The first visitor we ever had from interstellar space might not have been aliens, but it's turning out to be stranger than almost anything else scientists could have imagined.
'Oumuamua zipped by without warning in late 2017, and after months of analysis of what little data they managed to collect, scientists in 2018 declared it was probably a comet - despite its bizarre cigar-like shape.
But now they're not so sure. It was speeding up as it left our solar system, which asteroids simply can't do, and it had no tail, so it can't have been an icy comet.
A new study has concluded instead 'Oumuamua might have been little more than a conglomerate of dust and grains, so light it could be pushed through space by sunlight itself.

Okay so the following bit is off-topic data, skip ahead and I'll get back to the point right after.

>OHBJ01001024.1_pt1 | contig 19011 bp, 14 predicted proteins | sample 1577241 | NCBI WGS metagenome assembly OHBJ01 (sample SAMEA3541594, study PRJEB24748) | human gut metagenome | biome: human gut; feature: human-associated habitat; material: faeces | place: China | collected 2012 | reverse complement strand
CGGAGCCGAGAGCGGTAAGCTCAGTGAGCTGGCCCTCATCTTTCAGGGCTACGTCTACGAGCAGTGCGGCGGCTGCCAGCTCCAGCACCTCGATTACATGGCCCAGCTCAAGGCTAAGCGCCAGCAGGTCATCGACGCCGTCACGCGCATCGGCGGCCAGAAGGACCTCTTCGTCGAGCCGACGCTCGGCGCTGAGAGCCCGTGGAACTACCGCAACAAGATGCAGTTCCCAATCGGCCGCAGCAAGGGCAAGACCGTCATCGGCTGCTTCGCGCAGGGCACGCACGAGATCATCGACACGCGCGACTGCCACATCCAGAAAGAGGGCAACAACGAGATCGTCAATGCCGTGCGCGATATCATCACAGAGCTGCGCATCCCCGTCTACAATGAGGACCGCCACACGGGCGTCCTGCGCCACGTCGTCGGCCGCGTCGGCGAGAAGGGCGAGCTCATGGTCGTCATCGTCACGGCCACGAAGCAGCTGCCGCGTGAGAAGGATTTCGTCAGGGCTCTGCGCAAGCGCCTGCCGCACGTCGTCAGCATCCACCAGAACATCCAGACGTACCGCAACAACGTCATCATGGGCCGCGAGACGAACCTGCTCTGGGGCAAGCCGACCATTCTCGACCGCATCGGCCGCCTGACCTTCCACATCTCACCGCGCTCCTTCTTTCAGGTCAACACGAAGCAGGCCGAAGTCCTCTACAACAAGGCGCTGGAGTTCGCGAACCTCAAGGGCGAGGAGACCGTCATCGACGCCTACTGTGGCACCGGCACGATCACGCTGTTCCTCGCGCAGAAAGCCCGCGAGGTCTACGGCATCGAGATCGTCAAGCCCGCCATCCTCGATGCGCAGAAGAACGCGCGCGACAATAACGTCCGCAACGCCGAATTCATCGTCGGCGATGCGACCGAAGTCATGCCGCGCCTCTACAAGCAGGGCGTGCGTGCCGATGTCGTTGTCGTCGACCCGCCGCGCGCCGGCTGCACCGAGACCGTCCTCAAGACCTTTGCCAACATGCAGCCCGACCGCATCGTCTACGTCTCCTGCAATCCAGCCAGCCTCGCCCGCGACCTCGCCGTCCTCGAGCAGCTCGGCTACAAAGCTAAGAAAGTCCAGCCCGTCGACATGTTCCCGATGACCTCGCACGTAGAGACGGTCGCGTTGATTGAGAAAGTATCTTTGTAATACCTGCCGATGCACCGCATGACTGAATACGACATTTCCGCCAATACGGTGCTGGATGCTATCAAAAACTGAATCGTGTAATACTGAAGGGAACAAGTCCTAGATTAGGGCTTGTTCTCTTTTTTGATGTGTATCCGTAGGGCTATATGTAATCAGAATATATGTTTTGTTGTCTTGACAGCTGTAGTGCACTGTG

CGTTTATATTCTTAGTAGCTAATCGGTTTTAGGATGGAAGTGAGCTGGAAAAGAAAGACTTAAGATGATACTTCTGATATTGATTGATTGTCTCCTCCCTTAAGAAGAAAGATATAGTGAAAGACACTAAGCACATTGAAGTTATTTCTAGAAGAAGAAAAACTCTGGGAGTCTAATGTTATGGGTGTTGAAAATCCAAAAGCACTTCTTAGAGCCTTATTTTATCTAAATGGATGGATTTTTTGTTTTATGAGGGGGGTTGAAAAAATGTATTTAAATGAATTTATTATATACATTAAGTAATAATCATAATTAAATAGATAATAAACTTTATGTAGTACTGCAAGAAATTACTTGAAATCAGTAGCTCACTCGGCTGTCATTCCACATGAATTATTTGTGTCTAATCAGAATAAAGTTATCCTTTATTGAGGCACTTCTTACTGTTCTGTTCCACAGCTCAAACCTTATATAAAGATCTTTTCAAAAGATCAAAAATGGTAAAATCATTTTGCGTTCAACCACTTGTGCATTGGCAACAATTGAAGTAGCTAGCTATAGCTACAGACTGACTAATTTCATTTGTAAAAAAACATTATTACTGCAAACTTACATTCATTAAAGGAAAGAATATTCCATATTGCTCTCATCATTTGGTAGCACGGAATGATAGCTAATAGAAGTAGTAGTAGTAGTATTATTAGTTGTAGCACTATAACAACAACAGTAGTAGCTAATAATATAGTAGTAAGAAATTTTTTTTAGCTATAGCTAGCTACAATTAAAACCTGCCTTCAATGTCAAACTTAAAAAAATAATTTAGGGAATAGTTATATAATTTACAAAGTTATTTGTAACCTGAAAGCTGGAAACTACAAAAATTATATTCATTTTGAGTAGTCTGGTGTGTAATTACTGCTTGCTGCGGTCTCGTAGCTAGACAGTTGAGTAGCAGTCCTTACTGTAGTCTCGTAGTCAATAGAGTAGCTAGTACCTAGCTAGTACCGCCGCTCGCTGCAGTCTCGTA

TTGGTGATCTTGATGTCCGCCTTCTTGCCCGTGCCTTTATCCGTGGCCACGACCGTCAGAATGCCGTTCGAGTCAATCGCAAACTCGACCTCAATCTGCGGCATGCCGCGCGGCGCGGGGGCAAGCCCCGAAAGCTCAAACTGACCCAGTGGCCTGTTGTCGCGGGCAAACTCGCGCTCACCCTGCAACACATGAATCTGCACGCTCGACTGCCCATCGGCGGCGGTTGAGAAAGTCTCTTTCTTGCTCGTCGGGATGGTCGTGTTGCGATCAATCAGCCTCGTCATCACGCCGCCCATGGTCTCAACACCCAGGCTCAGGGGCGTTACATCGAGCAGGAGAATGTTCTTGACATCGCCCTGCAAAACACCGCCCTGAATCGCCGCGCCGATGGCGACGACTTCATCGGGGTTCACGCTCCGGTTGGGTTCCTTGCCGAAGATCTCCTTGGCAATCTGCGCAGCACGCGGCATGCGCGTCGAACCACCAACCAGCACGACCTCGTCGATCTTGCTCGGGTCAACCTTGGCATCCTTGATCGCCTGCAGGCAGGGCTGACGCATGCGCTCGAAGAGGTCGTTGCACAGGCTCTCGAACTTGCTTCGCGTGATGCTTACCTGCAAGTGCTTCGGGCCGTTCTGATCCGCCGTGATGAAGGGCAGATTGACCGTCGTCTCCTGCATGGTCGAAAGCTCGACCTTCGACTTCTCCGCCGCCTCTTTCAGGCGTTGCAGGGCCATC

"I think if you hit this thing it would be a little bit like hitting a spider web," University of Oslo physicist Eirik Flekkøy told Popular Science.
He's co-authored a new paper, published last week, which suggests it's a kind of substance called an 'aerogel' - 100 times less dense than air, and lighter than anything scientists on Earth can make.
"It's not the kind of object that we've seen before in our solar system," said Flekkøy.
The second interstellar visitor we've ever noticed - 2I/Borisov - was determined to definitely be a comet. It's yet to arrive, so astronomers have had a lot more time to analyse it.